• Seasonal prayers recited in honour of the Sabbats and the Wheel of the Year
Your prayers might be spontaneous, with words inspired by the beauty of nature spoken aloud or quietly in your mind to the gods and goddesses. You might find beautiful, written prayers in books and literature that you wish to recite and/or memorise for ritual or daily practice. Old prayers are not necessarily better than new prayers. As well, writing your own prayers might have more relevance to your own practice than reciting the words of others. If you are feeling poetic, try writing your own prayer to deity, after doing thorough research on their attributes, their likes and dislikes, their form and personality. You can then write your prayer around those ideas. Here is an example of a prayer that I wrote to the Welsh goddess, Arianrhod:
Lady of the Silver Wheel
Whose realm of the starry heavens
Glitters in silver and in gold
Whose gifts of prophecy and sovereignty
Are shared amongst your devoted
Lady of magic
You challenge me as you yourself have been challenged
And I rise
I rise to the challenge
To be my most authentic self
With your guidance and wisdom
Now and forever more
This prayer takes into consideration her connection to the moon, her abilities and also her stories told through the Welsh myths. It is written plainly, without rhyming or meter. If you prefer to use rhyming and meter, this is also a good choice, for prayers are easier to memorise in that fashion. For example:
Brewer of the Awen
Lend strength and protection
When engaging in prayer, it is important to consider that there really is someone on the other end, and that being does not wish to continually be asked for things without getting anything in return. If we are constantly petitioning the gods, then imagine what it would feel like if someone was constantly petitioning you for help. The gods help those who help themselves. There is no problem with prayers of petition, so long as they are balanced with other forms of prayer, perhaps daily prayer or prayers of gratitude.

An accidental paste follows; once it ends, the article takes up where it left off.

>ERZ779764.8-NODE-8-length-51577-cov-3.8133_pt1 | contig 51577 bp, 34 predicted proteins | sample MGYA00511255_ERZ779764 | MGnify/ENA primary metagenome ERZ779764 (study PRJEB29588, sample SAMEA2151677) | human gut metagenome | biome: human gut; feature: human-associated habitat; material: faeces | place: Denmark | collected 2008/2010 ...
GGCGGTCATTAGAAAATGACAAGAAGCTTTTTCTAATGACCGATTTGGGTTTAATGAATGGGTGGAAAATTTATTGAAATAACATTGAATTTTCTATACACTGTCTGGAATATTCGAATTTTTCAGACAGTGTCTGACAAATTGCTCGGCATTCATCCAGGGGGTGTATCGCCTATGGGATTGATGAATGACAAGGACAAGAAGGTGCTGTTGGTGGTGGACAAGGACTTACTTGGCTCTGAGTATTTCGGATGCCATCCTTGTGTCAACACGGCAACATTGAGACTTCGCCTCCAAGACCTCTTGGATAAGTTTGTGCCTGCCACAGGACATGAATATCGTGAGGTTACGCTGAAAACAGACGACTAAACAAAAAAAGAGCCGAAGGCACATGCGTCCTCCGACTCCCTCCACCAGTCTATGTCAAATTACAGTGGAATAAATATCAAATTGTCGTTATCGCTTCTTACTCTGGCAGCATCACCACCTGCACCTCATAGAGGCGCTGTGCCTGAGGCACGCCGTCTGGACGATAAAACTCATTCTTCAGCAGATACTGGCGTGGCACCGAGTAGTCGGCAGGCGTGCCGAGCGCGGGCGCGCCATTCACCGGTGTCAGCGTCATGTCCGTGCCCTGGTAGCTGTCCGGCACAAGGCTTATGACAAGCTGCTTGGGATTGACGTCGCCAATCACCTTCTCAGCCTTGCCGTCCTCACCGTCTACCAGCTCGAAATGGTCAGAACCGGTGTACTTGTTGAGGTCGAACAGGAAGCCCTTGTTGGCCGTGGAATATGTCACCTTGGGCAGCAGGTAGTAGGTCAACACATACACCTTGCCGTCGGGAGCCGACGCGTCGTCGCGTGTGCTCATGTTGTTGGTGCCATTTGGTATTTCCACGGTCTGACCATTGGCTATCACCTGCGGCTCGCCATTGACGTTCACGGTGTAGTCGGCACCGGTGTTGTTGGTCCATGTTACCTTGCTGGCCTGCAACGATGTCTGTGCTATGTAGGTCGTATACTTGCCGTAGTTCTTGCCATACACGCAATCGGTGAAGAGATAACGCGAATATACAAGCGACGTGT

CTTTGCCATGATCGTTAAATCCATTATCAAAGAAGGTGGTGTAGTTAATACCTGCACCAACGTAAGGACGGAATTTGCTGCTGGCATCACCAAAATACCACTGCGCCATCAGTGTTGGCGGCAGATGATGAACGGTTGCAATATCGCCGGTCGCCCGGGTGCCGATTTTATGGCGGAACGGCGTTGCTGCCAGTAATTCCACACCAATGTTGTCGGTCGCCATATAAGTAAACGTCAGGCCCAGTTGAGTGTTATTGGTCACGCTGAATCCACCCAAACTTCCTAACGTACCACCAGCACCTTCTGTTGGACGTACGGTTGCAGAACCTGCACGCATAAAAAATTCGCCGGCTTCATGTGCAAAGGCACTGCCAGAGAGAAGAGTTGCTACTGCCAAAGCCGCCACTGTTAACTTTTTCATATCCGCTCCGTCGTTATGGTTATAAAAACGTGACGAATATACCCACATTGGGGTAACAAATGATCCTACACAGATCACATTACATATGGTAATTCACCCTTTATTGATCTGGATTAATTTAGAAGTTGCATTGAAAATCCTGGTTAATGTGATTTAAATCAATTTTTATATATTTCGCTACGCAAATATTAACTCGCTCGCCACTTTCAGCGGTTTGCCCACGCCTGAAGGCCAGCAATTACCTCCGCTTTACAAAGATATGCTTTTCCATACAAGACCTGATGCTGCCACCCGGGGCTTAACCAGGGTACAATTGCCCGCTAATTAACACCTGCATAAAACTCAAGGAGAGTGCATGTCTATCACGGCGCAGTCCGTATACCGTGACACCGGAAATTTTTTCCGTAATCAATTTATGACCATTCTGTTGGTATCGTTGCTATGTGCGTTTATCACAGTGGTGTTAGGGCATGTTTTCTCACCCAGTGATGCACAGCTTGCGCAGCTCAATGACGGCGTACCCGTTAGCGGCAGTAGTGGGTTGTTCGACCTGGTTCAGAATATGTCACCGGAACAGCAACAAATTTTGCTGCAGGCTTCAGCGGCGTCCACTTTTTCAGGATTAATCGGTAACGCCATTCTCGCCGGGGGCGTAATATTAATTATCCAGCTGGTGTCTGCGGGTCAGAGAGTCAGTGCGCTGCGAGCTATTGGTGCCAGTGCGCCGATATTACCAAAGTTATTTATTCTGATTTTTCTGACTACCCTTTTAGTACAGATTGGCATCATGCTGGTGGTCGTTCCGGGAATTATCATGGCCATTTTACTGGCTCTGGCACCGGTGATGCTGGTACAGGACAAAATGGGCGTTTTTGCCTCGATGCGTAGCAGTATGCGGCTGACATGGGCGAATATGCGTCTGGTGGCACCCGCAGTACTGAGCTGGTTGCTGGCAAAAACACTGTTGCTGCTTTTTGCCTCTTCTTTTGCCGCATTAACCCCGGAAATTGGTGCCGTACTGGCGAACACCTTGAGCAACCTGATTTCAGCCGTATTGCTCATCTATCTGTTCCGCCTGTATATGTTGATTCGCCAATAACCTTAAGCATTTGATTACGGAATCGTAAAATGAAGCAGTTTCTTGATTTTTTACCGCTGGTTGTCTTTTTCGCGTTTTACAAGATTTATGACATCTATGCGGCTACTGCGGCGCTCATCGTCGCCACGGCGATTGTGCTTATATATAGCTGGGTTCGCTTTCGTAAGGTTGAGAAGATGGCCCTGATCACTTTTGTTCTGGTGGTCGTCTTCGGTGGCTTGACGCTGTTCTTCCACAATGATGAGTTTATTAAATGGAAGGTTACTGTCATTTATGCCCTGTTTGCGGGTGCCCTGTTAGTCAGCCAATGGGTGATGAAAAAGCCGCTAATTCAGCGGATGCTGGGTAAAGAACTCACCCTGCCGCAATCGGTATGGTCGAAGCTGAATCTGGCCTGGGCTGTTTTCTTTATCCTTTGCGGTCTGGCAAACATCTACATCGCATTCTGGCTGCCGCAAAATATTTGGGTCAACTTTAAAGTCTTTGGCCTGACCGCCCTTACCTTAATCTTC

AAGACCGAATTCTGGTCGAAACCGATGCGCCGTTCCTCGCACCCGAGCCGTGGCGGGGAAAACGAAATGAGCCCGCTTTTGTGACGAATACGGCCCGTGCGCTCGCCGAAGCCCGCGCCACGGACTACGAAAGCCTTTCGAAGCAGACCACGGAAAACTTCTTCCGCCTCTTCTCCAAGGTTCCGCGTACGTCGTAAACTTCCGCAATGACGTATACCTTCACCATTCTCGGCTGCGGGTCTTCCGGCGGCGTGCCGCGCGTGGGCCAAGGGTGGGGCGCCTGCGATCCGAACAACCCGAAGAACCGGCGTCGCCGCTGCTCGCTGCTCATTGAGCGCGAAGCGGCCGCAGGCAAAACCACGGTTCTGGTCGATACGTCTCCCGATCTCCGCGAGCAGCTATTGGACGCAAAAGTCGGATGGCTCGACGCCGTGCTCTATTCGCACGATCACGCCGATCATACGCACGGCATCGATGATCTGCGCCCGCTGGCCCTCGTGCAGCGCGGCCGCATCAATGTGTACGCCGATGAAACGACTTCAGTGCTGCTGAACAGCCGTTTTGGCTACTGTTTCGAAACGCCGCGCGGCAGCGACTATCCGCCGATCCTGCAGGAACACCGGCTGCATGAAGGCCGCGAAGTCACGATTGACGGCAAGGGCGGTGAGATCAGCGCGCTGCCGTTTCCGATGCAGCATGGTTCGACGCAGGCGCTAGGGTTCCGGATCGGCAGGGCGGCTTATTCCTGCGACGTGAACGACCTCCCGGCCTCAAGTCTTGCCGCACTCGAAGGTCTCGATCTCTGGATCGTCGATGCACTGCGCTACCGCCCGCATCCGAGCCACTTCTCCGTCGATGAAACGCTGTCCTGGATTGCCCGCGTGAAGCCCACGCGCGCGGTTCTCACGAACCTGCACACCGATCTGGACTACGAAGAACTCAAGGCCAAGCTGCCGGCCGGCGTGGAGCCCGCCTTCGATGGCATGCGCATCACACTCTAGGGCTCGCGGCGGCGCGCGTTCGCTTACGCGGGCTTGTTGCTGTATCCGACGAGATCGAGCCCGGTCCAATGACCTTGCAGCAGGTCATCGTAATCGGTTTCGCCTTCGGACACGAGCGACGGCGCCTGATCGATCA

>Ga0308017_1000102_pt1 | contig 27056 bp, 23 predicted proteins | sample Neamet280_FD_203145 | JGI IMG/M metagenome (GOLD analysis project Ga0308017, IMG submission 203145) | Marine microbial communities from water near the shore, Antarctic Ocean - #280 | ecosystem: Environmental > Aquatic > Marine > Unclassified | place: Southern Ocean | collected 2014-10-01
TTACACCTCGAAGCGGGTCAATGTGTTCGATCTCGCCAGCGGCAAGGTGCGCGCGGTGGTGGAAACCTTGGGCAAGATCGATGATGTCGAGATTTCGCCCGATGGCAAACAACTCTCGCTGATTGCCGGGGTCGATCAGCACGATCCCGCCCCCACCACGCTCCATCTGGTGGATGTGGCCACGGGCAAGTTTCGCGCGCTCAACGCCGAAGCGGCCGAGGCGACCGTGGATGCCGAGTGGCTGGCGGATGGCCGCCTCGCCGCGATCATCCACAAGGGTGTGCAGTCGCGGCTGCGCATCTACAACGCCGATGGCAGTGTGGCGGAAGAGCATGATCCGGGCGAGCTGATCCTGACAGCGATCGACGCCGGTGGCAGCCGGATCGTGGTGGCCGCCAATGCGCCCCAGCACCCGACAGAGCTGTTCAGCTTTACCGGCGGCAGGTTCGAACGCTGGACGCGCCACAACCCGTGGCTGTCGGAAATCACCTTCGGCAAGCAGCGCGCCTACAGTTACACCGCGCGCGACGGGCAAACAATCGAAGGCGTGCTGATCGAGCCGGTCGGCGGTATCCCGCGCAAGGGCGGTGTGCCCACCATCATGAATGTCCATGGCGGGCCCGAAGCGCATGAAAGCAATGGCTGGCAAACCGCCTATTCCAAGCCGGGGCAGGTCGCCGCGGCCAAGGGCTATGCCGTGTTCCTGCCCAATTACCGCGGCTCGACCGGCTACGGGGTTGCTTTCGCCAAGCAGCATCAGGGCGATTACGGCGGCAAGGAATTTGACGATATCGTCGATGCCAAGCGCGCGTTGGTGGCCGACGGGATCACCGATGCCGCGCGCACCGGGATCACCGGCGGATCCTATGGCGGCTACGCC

Know that when we are petitioning the gods, we are not handing over our fates to them, or asking them to solve all our problems. It is still up to us to instigate the change that is needed in our lives. We can petition the gods for help and guidance, but we must also do the hard work that is necessary as well. We practice an independent tradition, based upon personal responsibility. After all, that’s why we are Pagans! And as Pagans, we pray to the deities, as often as possible, both in ritual and outside of ritual, to keep that connection and relationship strong.
So, alongside the launch of the second series of Witchy Ways for my YouTube channel, I’ve also now got a second series started for Down the Forest Path Podcast on my Bandcamp page! The Imbolc e-newsletter has gone out, and I’ve got fingers in a lot of yummy pies at the moment. It’s all go for 2021 – two books being written, lots of new projects and endeavours – hello, energies of Spring!
Wow – so many episodes of Witchy Ways, that I decided to start a new series 🙂 I’ve also now got the drone and new editing software, so I think the quality of the videos has improved immensely. What do you think?
When it’s raining sideways outside, I go to where I want to be, which is back in a little valley in Quebec.
Here’s my new video about Imbolc, part of the Druid Festival Series on my YouTube channel. Hope you like it! x